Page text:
'It's not about systems... You need to get that out your brain' - Lambert on formation and personnel rotation
PUBLISHED: 12:53 10 January 2020 | UPDATED: 12:56 10 January 2020
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Ipswich Town manager Paul Lambert says his rotation policy could begin to slow down in the second half of the season, but appears ready to keep changing formations.
The Blues boss has made constant changes to his starting line-up so far, spreading out game time among his large squad. He's also regularly switched systems too, both from game-to-game and within matches, during the current 12-game winless run.
"We're a squad that would never have handled everybody playing all the games for the reasons I've told you; lads being young and older guys being at the end of their careers," said Lambert.
"How can you ask a 33/34-year-old guy to play Saturday-Tuesday-Saturday-Tuesday? They're dead before Christmas. It's dangerous for them. We had to do the right thing and it's put us in a really good position.
"We're still in a really good position (fifth) and we're only halfway through the season. There is still a hell of a lot of football to be played and we don't have too many injuries. We don't have any muscle injuries at all.
"You look at the Premier League... Newcastle lose five guys through injury, Tottenham lose their best striker (Harry Kane). When you play a lot of football it's dangerous. I knew the amount of games we'd have. It (rotation) was right."
With Town now out of the FA Cup and EFL Trophy, Lambert was asked if the rotation policy would carry on.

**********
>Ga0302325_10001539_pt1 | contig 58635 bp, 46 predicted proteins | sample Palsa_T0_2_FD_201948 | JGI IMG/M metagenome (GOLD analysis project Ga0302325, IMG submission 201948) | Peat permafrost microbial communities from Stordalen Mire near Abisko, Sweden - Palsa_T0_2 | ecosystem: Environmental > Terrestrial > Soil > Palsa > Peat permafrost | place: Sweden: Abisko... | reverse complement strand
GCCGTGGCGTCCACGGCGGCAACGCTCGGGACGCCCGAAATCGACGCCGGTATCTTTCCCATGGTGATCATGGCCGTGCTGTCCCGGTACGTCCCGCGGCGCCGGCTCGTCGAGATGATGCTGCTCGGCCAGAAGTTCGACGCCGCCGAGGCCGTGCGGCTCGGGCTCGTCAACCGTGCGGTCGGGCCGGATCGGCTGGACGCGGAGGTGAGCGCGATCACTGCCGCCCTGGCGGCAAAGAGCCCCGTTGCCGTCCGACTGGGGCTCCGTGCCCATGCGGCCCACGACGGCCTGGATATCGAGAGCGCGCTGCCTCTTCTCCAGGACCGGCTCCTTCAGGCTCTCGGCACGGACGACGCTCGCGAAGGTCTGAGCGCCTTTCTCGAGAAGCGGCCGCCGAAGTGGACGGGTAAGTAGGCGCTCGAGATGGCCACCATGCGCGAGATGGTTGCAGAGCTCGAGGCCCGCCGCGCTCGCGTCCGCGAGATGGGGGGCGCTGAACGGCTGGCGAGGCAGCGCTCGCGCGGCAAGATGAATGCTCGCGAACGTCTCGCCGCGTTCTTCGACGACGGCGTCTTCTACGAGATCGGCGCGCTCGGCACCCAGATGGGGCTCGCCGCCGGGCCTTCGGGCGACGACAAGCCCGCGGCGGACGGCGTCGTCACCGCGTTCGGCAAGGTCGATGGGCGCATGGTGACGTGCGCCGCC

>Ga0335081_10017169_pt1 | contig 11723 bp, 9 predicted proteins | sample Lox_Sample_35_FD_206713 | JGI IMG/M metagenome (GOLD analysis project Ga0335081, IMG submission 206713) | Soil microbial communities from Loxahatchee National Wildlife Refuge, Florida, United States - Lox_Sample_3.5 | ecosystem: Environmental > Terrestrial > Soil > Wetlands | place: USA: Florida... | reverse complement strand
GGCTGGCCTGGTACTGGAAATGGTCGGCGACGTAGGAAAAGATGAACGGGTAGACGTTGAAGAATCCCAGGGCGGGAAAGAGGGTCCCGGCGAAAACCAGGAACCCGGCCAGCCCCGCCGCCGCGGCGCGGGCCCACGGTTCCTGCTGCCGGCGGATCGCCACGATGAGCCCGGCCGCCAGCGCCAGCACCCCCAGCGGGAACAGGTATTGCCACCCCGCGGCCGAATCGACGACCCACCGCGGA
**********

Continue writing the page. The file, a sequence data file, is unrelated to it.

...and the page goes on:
"No," he replied. "Now we're focussed on the league. If you've got the shirt, my advice to you would be to keep it."
Quizzed as to whether settling on a formation would help his players, Lambert said: "It's funny you saying that because I was reading Kevin De Bruyne's interview the other day and he said Manchester City practiced (a system) for 15 minutes before they played Manchester United and won 3-1.
"It's not systems. You have to get it out of your brain. It's about players. The player has to be smart enough to deal with it.
"Good players will fit into any system. It doesn't matter. The more intelligent players you have, the game becomes easier. It doesn't matter what level you're at.
"I never played in a midfield four before I went to Borussia Dortmund, I never played in a back three, but as soon as I was thrown into a system I could work it and knew how to play it. It's about the intelligence of the players.
"It's not about systems. That's the biggest cop out ever that is. I don't care what level it is, good players fit into any system."